de Youngsters Art Party: Bangin’ Beats

By Raphael Noz, senior teaching artist

January 28, 2021

De Youngsters Art Party

Explore the materials in your surroundings through the sounds they make. Give each sound a color. Transcribe, or mark down, the order of your sounds on to music paper. Play back the pattern or rhythm that you made. Record your sound composition using a recording app such as Yellofier.

This project is inspired by the de Young itself and the materials used throughout the building, particularly wood, stone (floors), and metal (copper cladding).


  • Pots and pans of various materials, such as metal, wood, or plastic
  • Wooden or plastic stir spoons or short sticks, to use as drumsticks
  • Objects to make sounds, such as squeaky toys or other nonbreakable objects Colored circle stickers
  • Music paper
  • Pencil
  • Sound recording app, such as Yellofier, downloaded and open

Questions to Consider

  • Stop and listen to your environment. What sounds do you hear?
  • What is the difference between noise, sound, and music?

NOTE: If you use a sound recording app, take 3–7 minutes alone to learn the app so as not to distract from your child’s learning session. There are 3-minute tutorials on YouTube. When ready to record, do so discreetly. As with many activities, pulling out a mobile device may eclipse the attention to the other materials.


1. To start, gather a few pots, pans, and other things to make sound, plus 1 or 2 tapping spoons.

2. After tapping spoons on the pots to explore sounds, label each vessel with a different colored sticker. Decide which color sticker to assign to which object. If you're ready for more complex play, add more objects to tap, plus more stickers to make more distinct combinations.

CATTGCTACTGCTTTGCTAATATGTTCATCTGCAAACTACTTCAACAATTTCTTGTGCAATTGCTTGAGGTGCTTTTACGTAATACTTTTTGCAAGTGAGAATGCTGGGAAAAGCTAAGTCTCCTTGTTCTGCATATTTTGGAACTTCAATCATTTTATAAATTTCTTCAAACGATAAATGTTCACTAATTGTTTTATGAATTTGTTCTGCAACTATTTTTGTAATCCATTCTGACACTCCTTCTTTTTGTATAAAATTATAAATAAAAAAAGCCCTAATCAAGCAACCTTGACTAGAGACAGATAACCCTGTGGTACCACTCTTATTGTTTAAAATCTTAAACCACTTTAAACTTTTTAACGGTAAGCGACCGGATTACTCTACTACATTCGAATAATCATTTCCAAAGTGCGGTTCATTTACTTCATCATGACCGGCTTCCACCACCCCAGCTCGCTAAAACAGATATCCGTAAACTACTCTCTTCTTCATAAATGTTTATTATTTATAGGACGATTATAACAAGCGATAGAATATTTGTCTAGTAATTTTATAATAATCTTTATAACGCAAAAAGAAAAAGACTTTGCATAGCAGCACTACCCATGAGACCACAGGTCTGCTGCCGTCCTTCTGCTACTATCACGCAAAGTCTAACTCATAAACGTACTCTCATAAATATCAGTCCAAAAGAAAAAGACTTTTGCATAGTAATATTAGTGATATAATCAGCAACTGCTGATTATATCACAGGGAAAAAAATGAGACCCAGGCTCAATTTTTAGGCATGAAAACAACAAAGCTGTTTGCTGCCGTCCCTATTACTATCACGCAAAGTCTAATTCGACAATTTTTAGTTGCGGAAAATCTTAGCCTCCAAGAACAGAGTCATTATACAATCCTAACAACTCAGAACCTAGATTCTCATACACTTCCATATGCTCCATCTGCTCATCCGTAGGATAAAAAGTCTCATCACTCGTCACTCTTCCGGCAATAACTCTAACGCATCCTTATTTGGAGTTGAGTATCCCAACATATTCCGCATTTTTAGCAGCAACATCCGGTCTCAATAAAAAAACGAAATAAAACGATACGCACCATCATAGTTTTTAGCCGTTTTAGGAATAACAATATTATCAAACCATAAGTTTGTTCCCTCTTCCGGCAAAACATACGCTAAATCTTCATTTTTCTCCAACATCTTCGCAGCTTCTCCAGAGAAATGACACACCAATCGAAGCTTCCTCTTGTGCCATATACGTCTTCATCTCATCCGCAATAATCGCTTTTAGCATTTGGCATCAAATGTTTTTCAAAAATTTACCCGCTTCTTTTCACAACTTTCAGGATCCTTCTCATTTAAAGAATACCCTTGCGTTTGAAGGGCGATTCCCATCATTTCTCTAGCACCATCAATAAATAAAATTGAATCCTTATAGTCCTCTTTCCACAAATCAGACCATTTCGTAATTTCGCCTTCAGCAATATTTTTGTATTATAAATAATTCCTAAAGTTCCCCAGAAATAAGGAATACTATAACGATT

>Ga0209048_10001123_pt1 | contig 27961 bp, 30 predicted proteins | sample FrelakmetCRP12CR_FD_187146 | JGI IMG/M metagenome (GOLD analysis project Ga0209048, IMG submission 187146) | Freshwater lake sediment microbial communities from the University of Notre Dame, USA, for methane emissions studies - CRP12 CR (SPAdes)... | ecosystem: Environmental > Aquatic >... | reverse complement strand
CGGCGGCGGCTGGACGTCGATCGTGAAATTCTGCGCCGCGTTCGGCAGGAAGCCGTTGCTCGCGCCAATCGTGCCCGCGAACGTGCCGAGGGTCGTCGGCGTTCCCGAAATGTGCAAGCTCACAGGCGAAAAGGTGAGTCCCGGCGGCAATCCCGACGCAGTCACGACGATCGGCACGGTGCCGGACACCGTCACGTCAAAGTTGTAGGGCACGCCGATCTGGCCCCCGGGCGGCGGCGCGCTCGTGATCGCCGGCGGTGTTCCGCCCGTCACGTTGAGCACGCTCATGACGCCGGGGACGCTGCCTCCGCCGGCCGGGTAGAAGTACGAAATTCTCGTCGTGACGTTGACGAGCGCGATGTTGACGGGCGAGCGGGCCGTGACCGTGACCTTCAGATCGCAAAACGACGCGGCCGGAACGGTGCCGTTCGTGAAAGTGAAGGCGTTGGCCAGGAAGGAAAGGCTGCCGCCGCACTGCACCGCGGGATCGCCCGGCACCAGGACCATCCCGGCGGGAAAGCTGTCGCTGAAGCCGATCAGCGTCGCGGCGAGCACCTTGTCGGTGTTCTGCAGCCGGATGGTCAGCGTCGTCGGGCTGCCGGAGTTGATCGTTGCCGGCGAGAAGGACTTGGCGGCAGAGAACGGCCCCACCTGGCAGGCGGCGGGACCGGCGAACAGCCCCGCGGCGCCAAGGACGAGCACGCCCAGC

3. As your child begins to practice a sequence, transcribe their sound pattern on the music paper. For instance, if they hit blue-blue-yellow-red-green-green, put the corresponding stickers in that sequence on the music paper.

4.Take a turn playing the sound objects, repeating your child's pattern by “reading” off the music paper, tapping out the objects to the corresponding colors.

5. Record your child’s sound sequences on a tape recorder, voice recorder app, or sound recording app such as Yellofier. Experiment with including your child’s voice as well.

6. Play the recording back and have a dance party!


After creating your sound piece, consider the following questions with your child: How long did you need to “bang around” before wanting to put it on paper? Did you try any other sounds such as a squeaky toy or your child’s short vocalization? Were you able to repeat your pattern by reading the music paper? Did you expect your banging to sound like it did in the recording?


We would love to hear what you create! Email pics and clips of your soundwork/artwork to or tag us on any social media platform with #deyoungsters.

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